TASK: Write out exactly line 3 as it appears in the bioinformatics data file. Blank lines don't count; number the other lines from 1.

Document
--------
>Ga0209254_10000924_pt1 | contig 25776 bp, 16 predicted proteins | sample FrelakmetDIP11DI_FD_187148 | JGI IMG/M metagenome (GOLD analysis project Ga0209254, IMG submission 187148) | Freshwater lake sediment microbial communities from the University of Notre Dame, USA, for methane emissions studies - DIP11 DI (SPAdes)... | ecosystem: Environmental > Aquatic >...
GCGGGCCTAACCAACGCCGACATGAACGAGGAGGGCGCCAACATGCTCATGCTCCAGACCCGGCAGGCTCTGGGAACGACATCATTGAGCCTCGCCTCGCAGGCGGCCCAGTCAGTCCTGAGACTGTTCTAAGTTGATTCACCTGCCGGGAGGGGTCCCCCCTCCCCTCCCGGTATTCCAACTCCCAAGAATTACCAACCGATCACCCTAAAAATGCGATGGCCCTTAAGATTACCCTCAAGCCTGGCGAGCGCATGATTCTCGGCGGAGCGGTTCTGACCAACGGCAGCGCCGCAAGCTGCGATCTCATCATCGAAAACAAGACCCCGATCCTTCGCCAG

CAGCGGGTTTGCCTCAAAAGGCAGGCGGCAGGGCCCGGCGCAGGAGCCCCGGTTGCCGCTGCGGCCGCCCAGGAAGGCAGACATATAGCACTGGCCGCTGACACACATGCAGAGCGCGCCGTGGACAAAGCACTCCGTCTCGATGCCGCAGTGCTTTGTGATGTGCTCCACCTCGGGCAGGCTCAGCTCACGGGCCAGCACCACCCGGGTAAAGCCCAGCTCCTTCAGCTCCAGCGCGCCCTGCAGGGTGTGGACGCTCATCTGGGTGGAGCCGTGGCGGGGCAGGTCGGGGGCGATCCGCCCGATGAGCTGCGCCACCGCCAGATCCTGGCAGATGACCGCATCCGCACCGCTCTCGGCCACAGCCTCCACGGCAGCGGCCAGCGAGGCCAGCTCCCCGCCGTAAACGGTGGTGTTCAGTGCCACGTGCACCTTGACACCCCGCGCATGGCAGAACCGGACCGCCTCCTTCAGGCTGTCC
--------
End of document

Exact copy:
CAGCGGGTTTGCCTCAAAAGGCAGGCGGCAGGGCCCGGCGCAGGAGCCCCGGTTGCCGCTGCGGCCGCCCAGGAAGGCAGACATATAGCACTGGCCGCTGACACACATGCAGAGCGCGCCGTGGACAAAGCACTCCGTCTCGATGCCGCAGTGCTTTGTGATGTGCTCCACCTCGGGCAGGCTCAGCTCACGGGCCAGCACCACCCGGGTAAAGCCCAGCTCCTTCAGCTCCAGCGCGCCCTGCAGGGTGTGGACGCTCATCTGGGTGGAGCCGTGGCGGGGCAGGTCGGGGGCGATCCGCCCGATGAGCTGCGCCACCGCCAGATCCTGGCAGATGACCGCATCCGCACCGCTCTCGGCCACAGCCTCCACGGCAGCGGCCAGCGAGGCCAGCTCCCCGCCGTAAACGGTGGTGTTCAGTGCCACGTGCACCTTGACACCCCGCGCATGGCAGAACCGGACCGCCTCCTTCAGGCTGTCC